Chosen out of over twenty applicants the seven hand-picked all volunteer counselors are key in making things work. At any given time they can be found hanging out with the participants, because this is exactly what they try to do. Their job is a multi-faceted function of being both peers, caretakers and serving as role models. An integral aspect of the trip and a unique focus at each meal and every activity is to informally give over social skills. As Ari sees it “[Participants] are going to go out into the real world. What sets them back in life are lower social skills. You are not doing them a favor if you treat them like children.”
Accepting them for who they are but assisting them in doing better is the mantra. The religious, physical, social and cognitive diversity forces them to learn about and complement each other’s limitations. Someone who has needed living assistance all his life gets to be in a position where he is relied on to carry or fold up a wheel chair each time they get on the bus. Another, born with limited arm use, is able to explain to a mentally challenged peer how something works. It becomes a constant learning and growing experience and a lesson in giving.
Yachad follows the same basic itinerary of Taglit-Birthright Israel, visiting the Kotel, Yad Va’Shem, taking a boat ride on the Kinneret or sleeping on the floor of a Bedouin tent, however they usually take a different path and will focus on another aspect of a museum or historical sight. Moving slowly from place to place Yachad caters to the puzzle of extraordinary needs and makes sure everyone comes away with something. And from the look of things they succeed. Similar to most Taglit-Birthright Israel trips the religious and spiritual connection participants gained was especially strong; some were taken by surprise at how moved they were by their Jewish homeland.
At the farewell banquet they are a group like any other, with inside jokes, particular nuances, quirks and intuitive strengths of different members. There are the rowdy ones, the charmers and the ones that get the group moving. Although the talent show may not be up to par no one notices, and the awards ceremony has a distinct character with titles such as “The best wheel chair driver,” “The biggest helper,” “The best smile,” or “The most energy.” Sarah, a 23 year old outgoing, young woman receives the best student of Israel award. For her the excitement is pure Israel, she liked everything, had a great trip and learnt and saw a lot. For a person with developmental disabilities that’s a very special accomplishment.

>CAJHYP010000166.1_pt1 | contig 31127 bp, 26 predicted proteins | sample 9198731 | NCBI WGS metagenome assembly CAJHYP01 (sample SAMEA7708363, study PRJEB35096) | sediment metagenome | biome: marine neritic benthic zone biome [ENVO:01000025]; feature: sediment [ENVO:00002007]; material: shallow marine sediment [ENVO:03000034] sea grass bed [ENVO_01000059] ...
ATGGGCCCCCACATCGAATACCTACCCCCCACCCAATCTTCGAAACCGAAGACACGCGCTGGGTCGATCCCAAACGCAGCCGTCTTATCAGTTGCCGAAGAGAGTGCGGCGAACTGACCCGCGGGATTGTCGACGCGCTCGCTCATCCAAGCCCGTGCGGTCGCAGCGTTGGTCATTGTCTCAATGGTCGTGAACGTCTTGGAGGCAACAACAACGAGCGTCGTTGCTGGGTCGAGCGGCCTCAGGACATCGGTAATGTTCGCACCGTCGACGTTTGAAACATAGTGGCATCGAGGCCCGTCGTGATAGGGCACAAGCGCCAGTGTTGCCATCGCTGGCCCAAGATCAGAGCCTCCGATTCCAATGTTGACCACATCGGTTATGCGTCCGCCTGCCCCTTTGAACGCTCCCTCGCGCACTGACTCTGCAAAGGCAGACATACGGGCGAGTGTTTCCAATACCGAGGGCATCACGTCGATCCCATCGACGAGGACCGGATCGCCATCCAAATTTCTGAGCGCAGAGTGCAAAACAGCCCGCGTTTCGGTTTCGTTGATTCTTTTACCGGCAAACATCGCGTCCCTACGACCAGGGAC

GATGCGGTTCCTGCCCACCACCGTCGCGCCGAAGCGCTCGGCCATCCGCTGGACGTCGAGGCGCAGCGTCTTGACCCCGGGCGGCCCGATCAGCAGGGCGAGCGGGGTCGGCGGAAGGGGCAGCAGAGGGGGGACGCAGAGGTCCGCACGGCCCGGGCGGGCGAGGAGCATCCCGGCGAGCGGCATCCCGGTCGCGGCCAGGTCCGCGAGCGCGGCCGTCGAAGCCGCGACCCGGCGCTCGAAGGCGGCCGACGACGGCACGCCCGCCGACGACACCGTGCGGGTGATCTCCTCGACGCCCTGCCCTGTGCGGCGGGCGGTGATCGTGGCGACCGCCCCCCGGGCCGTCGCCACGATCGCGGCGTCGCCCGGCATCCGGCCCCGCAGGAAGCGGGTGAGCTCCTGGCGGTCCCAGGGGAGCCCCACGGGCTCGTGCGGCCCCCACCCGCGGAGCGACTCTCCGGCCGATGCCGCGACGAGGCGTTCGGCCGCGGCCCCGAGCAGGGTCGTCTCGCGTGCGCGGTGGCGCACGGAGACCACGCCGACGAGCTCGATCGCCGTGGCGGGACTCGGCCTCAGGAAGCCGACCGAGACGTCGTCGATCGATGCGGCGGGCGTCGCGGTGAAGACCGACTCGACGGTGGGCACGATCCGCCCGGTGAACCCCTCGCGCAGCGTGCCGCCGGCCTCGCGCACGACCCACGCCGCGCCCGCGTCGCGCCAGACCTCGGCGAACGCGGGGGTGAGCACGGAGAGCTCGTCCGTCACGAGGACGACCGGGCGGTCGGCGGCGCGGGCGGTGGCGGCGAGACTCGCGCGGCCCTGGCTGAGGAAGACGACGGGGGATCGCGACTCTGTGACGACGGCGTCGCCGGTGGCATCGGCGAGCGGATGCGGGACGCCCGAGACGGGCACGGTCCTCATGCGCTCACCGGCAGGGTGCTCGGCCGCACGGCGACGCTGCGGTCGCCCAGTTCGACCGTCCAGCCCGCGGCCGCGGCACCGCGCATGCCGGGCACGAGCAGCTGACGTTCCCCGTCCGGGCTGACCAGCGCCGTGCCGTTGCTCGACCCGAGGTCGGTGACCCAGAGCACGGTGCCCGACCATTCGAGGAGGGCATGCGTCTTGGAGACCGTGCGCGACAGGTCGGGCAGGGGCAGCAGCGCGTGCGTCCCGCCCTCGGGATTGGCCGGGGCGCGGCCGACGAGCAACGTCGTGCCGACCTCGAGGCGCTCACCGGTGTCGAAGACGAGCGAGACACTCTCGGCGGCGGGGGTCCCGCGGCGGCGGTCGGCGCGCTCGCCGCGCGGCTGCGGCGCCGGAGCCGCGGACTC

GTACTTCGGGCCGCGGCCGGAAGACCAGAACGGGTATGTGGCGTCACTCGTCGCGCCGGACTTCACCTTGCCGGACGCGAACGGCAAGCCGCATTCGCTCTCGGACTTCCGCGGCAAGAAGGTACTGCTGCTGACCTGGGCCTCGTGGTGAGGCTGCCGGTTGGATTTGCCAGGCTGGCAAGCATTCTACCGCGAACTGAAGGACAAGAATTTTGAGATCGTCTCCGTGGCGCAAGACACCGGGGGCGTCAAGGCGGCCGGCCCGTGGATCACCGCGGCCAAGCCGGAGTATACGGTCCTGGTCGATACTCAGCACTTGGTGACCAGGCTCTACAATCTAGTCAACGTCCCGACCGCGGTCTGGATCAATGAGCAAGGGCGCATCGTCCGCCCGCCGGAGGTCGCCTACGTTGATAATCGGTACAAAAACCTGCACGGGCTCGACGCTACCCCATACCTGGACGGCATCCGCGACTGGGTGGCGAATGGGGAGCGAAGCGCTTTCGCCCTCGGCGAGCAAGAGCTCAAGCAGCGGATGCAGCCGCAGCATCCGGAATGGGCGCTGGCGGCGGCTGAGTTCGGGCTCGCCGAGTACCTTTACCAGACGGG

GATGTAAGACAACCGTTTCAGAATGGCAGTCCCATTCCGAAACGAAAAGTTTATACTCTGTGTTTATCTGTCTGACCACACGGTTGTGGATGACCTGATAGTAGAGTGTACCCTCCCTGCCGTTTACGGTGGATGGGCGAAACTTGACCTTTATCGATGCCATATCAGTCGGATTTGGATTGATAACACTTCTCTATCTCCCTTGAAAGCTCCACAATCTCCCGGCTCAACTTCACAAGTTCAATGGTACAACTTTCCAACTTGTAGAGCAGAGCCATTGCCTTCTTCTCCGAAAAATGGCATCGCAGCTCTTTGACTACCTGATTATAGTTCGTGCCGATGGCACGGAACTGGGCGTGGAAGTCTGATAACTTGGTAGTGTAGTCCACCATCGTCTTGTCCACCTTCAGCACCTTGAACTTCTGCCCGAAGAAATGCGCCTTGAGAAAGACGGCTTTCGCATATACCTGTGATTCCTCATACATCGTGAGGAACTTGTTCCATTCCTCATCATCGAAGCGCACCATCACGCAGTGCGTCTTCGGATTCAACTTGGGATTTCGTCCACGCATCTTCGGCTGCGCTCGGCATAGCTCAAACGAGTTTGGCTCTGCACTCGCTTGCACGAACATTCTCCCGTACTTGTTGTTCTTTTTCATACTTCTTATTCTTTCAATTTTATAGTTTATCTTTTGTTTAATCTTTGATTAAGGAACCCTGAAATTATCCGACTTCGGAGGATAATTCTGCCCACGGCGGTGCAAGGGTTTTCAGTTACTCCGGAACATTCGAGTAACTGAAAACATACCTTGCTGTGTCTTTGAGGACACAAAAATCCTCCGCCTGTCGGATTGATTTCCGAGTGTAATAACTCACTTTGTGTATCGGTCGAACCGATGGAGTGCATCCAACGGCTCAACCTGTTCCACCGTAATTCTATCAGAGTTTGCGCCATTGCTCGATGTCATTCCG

When the counselors speak it is from a place of enormous respect. Summing it up Natan said “There’s nothing you guys can’t do”. Yes, it may take longer, go a bit slower and require special props. But people fell in love with the group wherever they went, giving everyone in their path a chance to appreciate this remarkable assemblage of Jewish kids connecting to being Jewish and, in turn, empowering those who encountered them on both an individual and national level.
Ari sees the changes from close up, “The transformation from Day 1 to Day 10 is huge.” He says “Too often people in this group don’t have a lot to smile about, but on this trip the smiles are the norm.” While these Taglit-Birthright Israel participants surmount physical and cognitive challenges day to day, Yachad ensures that their “Birthright” as Jews remains intact and that their connection to the Jewish people is only strengthened.
Dafna Renbaum is a freelance writer, living in Israel.
The words of this author reflect his/her own opinions and do not necessarily represent the official position of the Orthodox Union.